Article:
- The combination of separate studies with different control groups and follow-up lengths increases variability and may have reduced the statistical power of this study. However, the fact that these studies share other methodological similarities in their population, recruitment methods, and intervention also mean that the result of this paper should not be discounted.
- The use of control groups which were so different to the intervention may mean that the positive effect of the Body Project may be down to non-specific treatment effects, such as the interaction with peers as part of the intervention. Future studies may instead consider alternative control conditions, such as wait-list control groups, to be able to determine the impact of the intervention without other peer influence.
- Only the studies by Stice et al. (2008, 2020) collected data on ethnicity, whereby 66% of the sample were White. This means we are unable to know the true variation of the combined sample, which was already limited to the inclusion of only females, meaning that results cannot be generalised to males or any other identifying persons. Research suggests that approximately 25% of those with eating disorders are male (Beat, 2023b), highlighting the importance of considering males in eating disorder research.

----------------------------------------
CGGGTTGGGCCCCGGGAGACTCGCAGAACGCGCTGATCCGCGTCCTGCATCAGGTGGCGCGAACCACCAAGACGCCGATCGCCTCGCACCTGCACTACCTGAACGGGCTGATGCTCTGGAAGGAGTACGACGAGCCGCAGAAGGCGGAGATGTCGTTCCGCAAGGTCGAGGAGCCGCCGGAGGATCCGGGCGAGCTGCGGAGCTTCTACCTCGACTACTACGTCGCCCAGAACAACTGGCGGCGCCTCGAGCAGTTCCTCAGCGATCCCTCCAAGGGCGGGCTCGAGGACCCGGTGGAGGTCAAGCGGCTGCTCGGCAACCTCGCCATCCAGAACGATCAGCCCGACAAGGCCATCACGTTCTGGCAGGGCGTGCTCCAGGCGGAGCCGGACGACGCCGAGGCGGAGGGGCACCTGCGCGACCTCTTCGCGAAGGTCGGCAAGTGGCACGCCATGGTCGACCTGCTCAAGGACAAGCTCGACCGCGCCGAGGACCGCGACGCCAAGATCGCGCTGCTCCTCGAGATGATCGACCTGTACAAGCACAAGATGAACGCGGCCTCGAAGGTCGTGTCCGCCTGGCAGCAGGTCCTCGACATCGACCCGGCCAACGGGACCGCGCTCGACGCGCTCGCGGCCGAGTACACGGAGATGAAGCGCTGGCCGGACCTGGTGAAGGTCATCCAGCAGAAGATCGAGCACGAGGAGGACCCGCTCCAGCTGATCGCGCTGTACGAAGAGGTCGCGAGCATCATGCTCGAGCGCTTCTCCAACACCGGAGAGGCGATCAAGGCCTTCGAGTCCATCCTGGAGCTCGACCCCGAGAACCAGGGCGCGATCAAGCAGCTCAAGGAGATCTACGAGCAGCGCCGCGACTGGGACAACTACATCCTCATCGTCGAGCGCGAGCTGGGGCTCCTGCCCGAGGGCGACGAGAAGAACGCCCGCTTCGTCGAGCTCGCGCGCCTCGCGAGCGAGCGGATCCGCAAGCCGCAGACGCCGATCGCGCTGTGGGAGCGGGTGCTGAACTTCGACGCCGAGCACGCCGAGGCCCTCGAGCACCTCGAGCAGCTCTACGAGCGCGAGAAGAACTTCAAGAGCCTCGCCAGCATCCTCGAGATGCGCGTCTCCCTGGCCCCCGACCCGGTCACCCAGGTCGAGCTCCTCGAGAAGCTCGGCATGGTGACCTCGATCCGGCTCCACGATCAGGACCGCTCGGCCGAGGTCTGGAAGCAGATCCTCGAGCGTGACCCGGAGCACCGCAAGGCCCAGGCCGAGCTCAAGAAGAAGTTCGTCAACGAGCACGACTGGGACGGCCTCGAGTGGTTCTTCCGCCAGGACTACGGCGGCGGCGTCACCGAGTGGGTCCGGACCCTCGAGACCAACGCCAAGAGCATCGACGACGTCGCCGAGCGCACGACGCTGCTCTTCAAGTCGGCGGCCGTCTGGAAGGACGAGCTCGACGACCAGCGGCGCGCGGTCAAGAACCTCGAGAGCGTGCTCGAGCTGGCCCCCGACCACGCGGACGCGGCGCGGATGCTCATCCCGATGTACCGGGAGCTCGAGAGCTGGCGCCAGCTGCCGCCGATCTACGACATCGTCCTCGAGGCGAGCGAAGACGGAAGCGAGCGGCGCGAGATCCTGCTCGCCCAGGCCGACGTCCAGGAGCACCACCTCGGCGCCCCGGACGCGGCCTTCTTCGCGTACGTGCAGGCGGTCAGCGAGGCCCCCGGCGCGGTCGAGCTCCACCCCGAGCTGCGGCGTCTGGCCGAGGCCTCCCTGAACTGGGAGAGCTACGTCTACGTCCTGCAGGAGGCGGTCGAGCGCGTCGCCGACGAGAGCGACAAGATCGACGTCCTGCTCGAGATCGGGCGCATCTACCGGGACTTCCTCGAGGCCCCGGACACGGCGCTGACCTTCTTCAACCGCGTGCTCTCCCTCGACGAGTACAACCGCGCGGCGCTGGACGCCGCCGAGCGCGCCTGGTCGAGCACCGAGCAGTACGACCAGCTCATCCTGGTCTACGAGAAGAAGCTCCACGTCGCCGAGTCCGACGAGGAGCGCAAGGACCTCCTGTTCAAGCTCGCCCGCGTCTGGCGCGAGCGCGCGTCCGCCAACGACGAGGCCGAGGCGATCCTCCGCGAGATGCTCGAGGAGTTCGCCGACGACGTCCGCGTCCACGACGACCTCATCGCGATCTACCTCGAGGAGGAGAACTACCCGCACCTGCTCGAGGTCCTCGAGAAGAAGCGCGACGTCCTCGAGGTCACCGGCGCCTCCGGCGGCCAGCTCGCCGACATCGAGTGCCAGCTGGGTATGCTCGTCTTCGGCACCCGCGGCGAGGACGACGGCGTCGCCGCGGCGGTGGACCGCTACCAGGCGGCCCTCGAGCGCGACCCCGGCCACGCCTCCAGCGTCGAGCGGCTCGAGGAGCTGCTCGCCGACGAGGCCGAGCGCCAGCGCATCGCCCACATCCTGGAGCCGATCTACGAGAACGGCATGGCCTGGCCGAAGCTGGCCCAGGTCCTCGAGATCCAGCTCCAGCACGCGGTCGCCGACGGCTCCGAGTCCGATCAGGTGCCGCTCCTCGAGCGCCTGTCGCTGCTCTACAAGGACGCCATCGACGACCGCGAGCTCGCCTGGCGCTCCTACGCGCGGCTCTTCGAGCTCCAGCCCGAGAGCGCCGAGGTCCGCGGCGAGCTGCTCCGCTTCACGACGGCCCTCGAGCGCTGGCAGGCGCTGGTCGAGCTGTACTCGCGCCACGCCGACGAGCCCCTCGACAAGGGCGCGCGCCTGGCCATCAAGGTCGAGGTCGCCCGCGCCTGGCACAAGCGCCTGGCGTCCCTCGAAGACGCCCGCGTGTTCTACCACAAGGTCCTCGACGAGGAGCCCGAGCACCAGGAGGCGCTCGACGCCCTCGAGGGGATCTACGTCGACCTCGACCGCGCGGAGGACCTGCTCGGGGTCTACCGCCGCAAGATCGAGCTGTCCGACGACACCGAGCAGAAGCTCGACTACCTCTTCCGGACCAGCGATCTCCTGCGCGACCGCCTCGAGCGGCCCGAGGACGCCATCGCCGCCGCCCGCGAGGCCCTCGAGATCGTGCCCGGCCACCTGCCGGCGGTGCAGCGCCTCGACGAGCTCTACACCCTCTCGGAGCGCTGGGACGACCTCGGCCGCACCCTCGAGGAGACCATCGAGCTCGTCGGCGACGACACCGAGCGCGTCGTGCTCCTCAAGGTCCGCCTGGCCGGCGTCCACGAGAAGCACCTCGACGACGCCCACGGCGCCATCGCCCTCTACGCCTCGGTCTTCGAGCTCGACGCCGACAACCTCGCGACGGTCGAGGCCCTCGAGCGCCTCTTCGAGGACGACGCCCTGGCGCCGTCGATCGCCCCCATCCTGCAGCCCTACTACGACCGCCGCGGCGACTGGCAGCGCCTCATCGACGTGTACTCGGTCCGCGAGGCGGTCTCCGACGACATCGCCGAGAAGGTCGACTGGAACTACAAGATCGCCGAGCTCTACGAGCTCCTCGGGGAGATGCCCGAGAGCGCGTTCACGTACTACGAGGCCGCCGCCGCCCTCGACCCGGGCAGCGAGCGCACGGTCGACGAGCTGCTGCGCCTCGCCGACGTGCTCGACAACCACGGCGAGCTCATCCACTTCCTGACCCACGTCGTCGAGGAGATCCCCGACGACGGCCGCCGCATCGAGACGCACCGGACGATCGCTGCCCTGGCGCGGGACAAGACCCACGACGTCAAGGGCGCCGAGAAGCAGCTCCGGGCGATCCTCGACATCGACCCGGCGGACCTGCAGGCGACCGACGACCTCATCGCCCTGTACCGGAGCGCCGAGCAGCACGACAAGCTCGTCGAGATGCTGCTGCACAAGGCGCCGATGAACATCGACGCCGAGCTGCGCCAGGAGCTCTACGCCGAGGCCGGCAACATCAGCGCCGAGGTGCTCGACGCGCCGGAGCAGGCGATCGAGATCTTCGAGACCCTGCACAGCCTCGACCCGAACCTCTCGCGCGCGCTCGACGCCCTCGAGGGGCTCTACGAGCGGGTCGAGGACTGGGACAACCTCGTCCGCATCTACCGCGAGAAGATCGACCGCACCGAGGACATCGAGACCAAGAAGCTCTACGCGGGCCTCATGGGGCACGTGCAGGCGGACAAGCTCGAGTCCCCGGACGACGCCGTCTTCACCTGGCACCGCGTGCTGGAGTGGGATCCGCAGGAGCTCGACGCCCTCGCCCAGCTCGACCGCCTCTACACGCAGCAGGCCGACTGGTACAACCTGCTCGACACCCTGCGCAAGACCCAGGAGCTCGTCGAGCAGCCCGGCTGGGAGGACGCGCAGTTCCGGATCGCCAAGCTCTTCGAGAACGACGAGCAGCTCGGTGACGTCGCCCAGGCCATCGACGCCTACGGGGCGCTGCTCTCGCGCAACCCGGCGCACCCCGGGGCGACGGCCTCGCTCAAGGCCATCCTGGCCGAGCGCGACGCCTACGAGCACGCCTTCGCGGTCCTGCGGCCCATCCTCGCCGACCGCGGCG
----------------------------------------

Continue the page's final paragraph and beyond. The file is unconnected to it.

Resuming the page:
Implications for practice
The results of the current paper indicate that the Body Project may be effective for those with BN (bulimia nervosa) and PD (purging disorder). This is an important finding, given that <50% of people with these disorders achieve full recovery (Forney et al., 2021). This highlights the need for effective preventative interventions to reduce the incidence of these disorders and the number of people requiring acute treatment; however, given the amounting pressure on services to provide treatment to those in acute need (Beat, 2023c), the provision of preventative interventions to those without symptoms seems unlikely. Implementation of preventative interventions in schools and universities to target those at risk should be considered, alongside further research conducted with more active control groups, to determine whether the intervention remains effective and what the specific effects are.